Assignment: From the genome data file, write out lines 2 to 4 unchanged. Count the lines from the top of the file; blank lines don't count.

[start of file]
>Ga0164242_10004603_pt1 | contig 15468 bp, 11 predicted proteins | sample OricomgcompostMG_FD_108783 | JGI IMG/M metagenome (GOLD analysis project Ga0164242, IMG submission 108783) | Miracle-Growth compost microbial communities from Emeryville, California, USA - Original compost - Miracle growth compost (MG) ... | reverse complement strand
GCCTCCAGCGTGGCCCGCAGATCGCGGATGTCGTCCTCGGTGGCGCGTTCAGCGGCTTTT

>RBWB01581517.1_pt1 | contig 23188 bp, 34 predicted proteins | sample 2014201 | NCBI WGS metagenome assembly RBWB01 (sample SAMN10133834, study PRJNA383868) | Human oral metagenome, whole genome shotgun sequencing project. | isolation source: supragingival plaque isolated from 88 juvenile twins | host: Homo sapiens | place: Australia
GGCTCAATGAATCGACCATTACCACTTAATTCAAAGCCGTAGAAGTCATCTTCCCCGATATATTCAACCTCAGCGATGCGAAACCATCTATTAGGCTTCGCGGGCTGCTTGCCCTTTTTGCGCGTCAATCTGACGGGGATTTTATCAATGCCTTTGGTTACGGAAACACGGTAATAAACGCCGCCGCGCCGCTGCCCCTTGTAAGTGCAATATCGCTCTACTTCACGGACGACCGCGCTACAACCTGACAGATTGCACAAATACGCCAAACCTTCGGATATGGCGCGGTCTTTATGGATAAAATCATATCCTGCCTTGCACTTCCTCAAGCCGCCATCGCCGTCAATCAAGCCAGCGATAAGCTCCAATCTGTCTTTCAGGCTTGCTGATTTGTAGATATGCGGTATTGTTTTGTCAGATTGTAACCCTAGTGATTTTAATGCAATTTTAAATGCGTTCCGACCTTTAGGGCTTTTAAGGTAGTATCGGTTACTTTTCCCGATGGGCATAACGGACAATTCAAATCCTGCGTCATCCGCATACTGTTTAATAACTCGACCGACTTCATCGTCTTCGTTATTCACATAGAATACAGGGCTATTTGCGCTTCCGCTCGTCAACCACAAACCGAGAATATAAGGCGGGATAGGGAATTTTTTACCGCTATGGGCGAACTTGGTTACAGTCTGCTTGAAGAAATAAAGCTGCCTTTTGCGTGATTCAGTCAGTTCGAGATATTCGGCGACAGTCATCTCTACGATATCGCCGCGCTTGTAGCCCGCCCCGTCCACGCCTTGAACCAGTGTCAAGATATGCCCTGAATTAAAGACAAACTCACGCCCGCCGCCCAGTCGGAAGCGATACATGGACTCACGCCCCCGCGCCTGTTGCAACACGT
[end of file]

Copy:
GCCTCCAGCGTGGCCCGCAGATCGCGGATGTCGTCCTCGGTGGCGCGTTCAGCGGCTTTT

>RBWB01581517.1_pt1 | contig 23188 bp, 34 predicted proteins | sample 2014201 | NCBI WGS metagenome assembly RBWB01 (sample SAMN10133834, study PRJNA383868) | Human oral metagenome, whole genome shotgun sequencing project. | isolation source: supragingival plaque isolated from 88 juvenile twins | host: Homo sapiens | place: Australia
GGCTCAATGAATCGACCATTACCACTTAATTCAAAGCCGTAGAAGTCATCTTCCCCGATATATTCAACCTCAGCGATGCGAAACCATCTATTAGGCTTCGCGGGCTGCTTGCCCTTTTTGCGCGTCAATCTGACGGGGATTTTATCAATGCCTTTGGTTACGGAAACACGGTAATAAACGCCGCCGCGCCGCTGCCCCTTGTAAGTGCAATATCGCTCTACTTCACGGACGACCGCGCTACAACCTGACAGATTGCACAAATACGCCAAACCTTCGGATATGGCGCGGTCTTTATGGATAAAATCATATCCTGCCTTGCACTTCCTCAAGCCGCCATCGCCGTCAATCAAGCCAGCGATAAGCTCCAATCTGTCTTTCAGGCTTGCTGATTTGTAGATATGCGGTATTGTTTTGTCAGATTGTAACCCTAGTGATTTTAATGCAATTTTAAATGCGTTCCGACCTTTAGGGCTTTTAAGGTAGTATCGGTTACTTTTCCCGATGGGCATAACGGACAATTCAAATCCTGCGTCATCCGCATACTGTTTAATAACTCGACCGACTTCATCGTCTTCGTTATTCACATAGAATACAGGGCTATTTGCGCTTCCGCTCGTCAACCACAAACCGAGAATATAAGGCGGGATAGGGAATTTTTTACCGCTATGGGCGAACTTGGTTACAGTCTGCTTGAAGAAATAAAGCTGCCTTTTGCGTGATTCAGTCAGTTCGAGATATTCGGCGACAGTCATCTCTACGATATCGCCGCGCTTGTAGCCCGCCCCGTCCACGCCTTGAACCAGTGTCAAGATATGCCCTGAATTAAAGACAAACTCACGCCCGCCGCCCAGTCGGAAGCGATACATGGACTCACGCCCCCGCGCCTGTTGCAACACGT